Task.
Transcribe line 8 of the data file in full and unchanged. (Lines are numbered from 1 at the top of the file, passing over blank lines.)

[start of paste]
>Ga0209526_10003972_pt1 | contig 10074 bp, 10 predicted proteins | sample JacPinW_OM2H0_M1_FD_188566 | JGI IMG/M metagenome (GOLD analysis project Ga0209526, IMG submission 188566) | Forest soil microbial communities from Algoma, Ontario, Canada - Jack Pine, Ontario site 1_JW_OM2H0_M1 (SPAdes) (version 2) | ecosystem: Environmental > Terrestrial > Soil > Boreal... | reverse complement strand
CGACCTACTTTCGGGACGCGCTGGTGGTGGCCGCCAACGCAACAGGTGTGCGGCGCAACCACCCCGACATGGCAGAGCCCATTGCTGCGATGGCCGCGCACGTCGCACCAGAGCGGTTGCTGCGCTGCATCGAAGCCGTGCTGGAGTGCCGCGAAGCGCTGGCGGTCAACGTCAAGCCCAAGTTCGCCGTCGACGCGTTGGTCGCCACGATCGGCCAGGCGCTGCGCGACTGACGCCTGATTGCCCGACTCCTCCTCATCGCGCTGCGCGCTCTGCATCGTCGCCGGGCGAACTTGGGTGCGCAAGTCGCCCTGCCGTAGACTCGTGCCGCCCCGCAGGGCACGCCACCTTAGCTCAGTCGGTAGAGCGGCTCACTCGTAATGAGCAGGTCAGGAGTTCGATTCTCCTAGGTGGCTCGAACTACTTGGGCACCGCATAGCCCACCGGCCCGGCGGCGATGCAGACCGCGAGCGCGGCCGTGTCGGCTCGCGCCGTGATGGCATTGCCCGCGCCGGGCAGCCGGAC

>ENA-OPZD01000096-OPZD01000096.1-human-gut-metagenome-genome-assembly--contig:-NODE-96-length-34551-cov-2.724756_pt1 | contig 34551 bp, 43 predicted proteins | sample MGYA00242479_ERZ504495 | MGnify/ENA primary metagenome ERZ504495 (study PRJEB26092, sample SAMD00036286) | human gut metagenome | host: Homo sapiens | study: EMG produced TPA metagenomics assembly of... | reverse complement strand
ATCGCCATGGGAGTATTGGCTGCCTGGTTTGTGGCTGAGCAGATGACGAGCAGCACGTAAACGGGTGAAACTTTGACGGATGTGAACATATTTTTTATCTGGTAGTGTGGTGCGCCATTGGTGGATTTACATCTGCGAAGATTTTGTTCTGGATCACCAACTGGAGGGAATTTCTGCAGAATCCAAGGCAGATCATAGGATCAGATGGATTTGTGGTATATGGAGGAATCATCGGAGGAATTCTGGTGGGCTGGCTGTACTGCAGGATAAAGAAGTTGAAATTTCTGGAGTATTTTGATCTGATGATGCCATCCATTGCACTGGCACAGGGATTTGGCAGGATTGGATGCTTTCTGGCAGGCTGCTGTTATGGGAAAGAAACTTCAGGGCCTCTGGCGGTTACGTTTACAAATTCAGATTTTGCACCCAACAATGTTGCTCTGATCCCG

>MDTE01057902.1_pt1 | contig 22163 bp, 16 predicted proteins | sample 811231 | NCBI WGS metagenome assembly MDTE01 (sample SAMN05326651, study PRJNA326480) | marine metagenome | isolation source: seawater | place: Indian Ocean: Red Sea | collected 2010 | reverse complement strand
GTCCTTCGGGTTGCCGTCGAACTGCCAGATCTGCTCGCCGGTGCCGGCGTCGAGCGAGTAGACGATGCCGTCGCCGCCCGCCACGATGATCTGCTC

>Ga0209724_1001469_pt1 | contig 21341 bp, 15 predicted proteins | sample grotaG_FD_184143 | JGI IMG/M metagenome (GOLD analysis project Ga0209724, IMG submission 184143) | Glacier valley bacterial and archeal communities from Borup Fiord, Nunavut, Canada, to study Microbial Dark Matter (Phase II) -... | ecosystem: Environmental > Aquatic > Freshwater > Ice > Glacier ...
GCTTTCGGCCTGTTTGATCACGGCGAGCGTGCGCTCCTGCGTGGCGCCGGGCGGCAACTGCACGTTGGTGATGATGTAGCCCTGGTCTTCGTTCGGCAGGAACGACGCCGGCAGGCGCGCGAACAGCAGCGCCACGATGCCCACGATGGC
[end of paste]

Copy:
GCTTTCGGCCTGTTTGATCACGGCGAGCGTGCGCTCCTGCGTGGCGCCGGGCGGCAACTGCACGTTGGTGATGATGTAGCCCTGGTCTTCGTTCGGCAGGAACGACGCCGGCAGGCGCGCGAACAGCAGCGCCACGATGCCCACGATGGC